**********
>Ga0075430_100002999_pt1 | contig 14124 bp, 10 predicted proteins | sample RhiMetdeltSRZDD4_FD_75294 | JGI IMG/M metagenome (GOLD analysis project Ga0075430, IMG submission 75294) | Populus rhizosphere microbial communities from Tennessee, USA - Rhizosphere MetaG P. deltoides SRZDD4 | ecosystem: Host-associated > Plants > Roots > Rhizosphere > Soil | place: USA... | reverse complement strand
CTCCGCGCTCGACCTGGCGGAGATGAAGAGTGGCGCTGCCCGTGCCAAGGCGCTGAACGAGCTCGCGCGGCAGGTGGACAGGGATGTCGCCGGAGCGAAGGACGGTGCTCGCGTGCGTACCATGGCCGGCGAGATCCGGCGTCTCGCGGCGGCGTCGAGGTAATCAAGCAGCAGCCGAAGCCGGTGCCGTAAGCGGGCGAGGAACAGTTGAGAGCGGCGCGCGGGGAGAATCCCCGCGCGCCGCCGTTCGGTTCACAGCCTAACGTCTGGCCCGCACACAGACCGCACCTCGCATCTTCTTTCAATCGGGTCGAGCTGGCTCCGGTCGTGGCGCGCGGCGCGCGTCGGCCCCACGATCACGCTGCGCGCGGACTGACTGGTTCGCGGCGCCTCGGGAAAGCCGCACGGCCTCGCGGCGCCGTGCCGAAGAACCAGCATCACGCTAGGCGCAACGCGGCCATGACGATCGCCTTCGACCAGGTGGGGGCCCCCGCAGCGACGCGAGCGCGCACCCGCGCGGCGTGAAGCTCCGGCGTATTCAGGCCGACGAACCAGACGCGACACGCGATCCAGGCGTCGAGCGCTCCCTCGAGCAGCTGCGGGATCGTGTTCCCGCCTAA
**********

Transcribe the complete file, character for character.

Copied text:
>Ga0075430_100002999_pt1 | contig 14124 bp, 10 predicted proteins | sample RhiMetdeltSRZDD4_FD_75294 | JGI IMG/M metagenome (GOLD analysis project Ga0075430, IMG submission 75294) | Populus rhizosphere microbial communities from Tennessee, USA - Rhizosphere MetaG P. deltoides SRZDD4 | ecosystem: Host-associated > Plants > Roots > Rhizosphere > Soil | place: USA... | reverse complement strand
CTCCGCGCTCGACCTGGCGGAGATGAAGAGTGGCGCTGCCCGTGCCAAGGCGCTGAACGAGCTCGCGCGGCAGGTGGACAGGGATGTCGCCGGAGCGAAGGACGGTGCTCGCGTGCGTACCATGGCCGGCGAGATCCGGCGTCTCGCGGCGGCGTCGAGGTAATCAAGCAGCAGCCGAAGCCGGTGCCGTAAGCGGGCGAGGAACAGTTGAGAGCGGCGCGCGGGGAGAATCCCCGCGCGCCGCCGTTCGGTTCACAGCCTAACGTCTGGCCCGCACACAGACCGCACCTCGCATCTTCTTTCAATCGGGTCGAGCTGGCTCCGGTCGTGGCGCGCGGCGCGCGTCGGCCCCACGATCACGCTGCGCGCGGACTGACTGGTTCGCGGCGCCTCGGGAAAGCCGCACGGCCTCGCGGCGCCGTGCCGAAGAACCAGCATCACGCTAGGCGCAACGCGGCCATGACGATCGCCTTCGACCAGGTGGGGGCCCCCGCAGCGACGCGAGCGCGCACCCGCGCGGCGTGAAGCTCCGGCGTATTCAGGCCGACGAACCAGACGCGACACGCGATCCAGGCGTCGAGCGCTCCCTCGAGCAGCTGCGGGATCGTGTTCCCGCCTAA